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Article

Determinants of the (Slow) Development of Effect-Based Competition Enforcement: Testing the Impact of Judicial Review on the Choice of Legal Standards by Competition Authorities

Katsoulacos Y., Avdasheva S. B., Golovanova S.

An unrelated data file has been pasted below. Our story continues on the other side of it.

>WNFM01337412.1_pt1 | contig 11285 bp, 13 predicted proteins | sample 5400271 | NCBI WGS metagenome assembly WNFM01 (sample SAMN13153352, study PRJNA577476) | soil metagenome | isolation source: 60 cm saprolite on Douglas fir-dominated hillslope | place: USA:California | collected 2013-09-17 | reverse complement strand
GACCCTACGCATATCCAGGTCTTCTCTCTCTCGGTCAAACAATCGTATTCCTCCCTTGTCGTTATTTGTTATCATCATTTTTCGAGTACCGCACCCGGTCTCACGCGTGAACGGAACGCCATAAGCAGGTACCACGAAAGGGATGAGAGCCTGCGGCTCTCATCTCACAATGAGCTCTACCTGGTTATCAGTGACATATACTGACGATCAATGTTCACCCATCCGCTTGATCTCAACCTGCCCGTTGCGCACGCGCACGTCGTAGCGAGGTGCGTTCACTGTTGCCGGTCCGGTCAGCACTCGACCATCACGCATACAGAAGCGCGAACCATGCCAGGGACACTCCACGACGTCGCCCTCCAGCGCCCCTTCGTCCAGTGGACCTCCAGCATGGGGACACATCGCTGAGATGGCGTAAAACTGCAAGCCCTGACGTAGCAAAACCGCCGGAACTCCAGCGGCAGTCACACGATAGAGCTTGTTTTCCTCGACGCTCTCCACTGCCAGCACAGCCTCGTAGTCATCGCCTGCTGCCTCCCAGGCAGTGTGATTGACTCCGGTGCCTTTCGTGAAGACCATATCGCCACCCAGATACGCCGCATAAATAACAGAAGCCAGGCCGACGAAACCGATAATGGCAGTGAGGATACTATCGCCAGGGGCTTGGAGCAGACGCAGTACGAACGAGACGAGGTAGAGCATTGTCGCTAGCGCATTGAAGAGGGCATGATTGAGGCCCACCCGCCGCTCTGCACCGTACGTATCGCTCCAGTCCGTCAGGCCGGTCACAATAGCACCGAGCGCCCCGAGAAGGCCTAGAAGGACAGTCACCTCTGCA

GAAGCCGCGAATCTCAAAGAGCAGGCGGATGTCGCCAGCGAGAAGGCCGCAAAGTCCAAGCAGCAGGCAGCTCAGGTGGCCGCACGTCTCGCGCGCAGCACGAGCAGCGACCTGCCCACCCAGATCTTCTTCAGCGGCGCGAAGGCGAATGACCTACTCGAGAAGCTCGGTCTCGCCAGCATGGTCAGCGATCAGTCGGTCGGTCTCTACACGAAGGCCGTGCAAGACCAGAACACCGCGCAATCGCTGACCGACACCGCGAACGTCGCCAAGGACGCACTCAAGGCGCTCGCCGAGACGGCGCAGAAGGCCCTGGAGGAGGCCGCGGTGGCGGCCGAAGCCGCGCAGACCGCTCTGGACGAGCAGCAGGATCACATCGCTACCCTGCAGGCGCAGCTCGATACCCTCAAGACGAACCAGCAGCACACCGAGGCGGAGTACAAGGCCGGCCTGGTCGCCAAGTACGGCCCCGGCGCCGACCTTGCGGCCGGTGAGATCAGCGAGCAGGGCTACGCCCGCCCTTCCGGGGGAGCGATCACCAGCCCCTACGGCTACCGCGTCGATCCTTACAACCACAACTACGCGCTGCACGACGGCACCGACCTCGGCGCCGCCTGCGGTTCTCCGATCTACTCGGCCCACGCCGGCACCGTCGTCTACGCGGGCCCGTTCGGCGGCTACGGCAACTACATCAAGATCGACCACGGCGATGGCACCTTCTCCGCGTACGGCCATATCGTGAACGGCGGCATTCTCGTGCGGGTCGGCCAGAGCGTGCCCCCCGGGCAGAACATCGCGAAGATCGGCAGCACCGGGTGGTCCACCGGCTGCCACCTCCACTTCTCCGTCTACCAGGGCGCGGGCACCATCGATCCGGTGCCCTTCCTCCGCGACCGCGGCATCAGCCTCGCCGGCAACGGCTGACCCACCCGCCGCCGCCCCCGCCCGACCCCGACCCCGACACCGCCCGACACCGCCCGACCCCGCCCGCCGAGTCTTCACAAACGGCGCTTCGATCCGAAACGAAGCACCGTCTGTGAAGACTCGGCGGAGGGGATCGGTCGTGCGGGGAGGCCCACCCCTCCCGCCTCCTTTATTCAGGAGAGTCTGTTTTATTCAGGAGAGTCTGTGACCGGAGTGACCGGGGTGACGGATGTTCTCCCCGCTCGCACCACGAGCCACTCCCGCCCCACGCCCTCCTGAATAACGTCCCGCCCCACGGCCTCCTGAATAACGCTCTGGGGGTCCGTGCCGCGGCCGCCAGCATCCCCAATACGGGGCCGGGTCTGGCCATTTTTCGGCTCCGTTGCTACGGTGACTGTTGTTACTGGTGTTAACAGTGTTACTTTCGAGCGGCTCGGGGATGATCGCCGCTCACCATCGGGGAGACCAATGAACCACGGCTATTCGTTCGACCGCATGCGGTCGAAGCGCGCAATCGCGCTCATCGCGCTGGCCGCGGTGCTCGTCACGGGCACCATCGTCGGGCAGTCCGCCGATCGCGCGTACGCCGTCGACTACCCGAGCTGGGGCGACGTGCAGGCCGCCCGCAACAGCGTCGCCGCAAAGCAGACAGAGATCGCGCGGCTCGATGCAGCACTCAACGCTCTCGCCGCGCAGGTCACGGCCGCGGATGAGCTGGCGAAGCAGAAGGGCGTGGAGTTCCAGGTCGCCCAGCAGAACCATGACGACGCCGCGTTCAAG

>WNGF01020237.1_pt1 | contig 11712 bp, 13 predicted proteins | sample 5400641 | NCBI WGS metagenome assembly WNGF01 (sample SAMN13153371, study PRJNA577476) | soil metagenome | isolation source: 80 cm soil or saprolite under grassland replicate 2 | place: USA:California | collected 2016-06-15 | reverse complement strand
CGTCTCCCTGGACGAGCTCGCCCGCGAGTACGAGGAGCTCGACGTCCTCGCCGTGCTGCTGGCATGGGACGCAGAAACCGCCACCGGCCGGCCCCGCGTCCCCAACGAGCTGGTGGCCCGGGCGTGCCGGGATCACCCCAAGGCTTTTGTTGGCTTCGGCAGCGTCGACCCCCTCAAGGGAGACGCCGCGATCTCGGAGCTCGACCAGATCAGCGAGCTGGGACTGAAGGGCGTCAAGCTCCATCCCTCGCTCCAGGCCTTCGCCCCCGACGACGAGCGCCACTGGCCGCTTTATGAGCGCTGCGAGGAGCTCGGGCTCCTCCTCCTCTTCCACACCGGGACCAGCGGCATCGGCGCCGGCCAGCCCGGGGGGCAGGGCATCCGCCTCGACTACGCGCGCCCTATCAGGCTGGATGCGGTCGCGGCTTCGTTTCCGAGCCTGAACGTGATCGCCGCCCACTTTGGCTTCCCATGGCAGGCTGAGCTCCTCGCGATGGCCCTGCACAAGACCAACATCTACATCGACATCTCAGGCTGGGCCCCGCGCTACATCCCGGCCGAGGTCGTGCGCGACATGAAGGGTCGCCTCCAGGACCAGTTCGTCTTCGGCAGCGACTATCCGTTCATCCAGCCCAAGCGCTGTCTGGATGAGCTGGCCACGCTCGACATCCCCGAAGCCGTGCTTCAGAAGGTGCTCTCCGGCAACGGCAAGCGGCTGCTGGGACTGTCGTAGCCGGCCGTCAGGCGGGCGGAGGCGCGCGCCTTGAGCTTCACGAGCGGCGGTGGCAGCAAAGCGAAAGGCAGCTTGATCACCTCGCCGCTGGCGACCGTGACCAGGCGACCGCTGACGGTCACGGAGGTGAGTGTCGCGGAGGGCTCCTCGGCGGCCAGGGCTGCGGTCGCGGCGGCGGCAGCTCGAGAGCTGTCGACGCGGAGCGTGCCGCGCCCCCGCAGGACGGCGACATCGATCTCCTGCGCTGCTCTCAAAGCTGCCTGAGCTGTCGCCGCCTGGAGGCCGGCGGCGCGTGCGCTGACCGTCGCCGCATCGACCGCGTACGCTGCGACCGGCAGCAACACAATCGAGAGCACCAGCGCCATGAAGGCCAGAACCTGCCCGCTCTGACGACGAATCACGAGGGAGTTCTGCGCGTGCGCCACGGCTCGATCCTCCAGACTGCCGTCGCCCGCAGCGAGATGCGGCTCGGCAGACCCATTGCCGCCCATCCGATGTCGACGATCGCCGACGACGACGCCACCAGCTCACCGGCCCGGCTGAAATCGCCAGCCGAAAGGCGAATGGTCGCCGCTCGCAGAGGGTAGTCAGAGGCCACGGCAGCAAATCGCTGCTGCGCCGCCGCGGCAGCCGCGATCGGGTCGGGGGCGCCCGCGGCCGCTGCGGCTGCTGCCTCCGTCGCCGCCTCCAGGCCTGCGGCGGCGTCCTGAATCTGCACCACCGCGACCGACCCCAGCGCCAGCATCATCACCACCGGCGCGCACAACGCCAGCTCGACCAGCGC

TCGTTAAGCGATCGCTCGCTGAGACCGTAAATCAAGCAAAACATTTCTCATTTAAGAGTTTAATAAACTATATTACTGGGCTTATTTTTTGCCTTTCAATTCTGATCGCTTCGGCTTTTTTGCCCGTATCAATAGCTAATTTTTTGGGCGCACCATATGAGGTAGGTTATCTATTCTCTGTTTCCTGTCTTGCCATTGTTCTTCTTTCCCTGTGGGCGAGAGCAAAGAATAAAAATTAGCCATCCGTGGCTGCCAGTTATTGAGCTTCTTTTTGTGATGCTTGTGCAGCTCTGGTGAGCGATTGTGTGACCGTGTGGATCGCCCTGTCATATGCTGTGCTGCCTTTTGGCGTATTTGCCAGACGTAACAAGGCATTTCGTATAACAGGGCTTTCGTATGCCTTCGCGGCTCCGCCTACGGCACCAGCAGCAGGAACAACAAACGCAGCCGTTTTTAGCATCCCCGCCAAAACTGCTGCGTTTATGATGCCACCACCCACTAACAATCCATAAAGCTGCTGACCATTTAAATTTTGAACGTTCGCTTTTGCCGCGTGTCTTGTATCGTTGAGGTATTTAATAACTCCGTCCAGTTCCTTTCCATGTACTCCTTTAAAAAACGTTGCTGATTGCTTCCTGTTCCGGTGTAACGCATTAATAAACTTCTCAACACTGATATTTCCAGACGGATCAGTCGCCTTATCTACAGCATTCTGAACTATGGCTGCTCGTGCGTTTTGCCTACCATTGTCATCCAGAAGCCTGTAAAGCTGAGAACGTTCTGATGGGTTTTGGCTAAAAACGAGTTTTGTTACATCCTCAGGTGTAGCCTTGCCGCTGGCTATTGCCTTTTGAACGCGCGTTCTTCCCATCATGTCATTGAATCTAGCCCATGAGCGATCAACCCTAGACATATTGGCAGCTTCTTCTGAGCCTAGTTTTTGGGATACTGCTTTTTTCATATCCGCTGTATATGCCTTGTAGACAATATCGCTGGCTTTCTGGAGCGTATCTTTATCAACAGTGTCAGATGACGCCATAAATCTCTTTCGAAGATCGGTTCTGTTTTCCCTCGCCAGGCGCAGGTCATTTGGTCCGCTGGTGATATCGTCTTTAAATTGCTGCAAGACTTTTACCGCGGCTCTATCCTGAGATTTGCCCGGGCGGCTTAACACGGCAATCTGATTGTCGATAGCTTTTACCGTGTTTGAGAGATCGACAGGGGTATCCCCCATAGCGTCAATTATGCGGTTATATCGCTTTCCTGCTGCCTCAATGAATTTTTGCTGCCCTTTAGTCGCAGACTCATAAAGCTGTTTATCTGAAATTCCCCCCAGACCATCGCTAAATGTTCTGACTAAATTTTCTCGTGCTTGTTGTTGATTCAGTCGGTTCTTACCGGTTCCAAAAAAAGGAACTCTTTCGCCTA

The moderate extent to which many competition authorities (CAs) worldwide apply concepts, tools and techniques developed by modern economic theory remains a puzzle for both academics and authorities themselves. In the model of reputation-maximizing CA developed by Katsoulacos (2019), in which decisions are subject to judicial review, the choice of the legal standard (LS) in a particular case is explained by the cost of litigation and anticipation of the LS adopted by the appeal courts. In this article, we empirically test, using  a dataset of decisions reached by the Russian CA, the relation between the LS adopted and the annulment rate of appealed decisions and show that this is consistent with the assumptions of reputation-maximization choice. The implications of the analysis allow us to conclude that, first, the model of rational reputation-maximizing authority can explain the extent of economics utilized by CAs; second, the role that courts play in the administrative (in contrast to prosecutorial) model of competition enforcement is higher than is widely believed.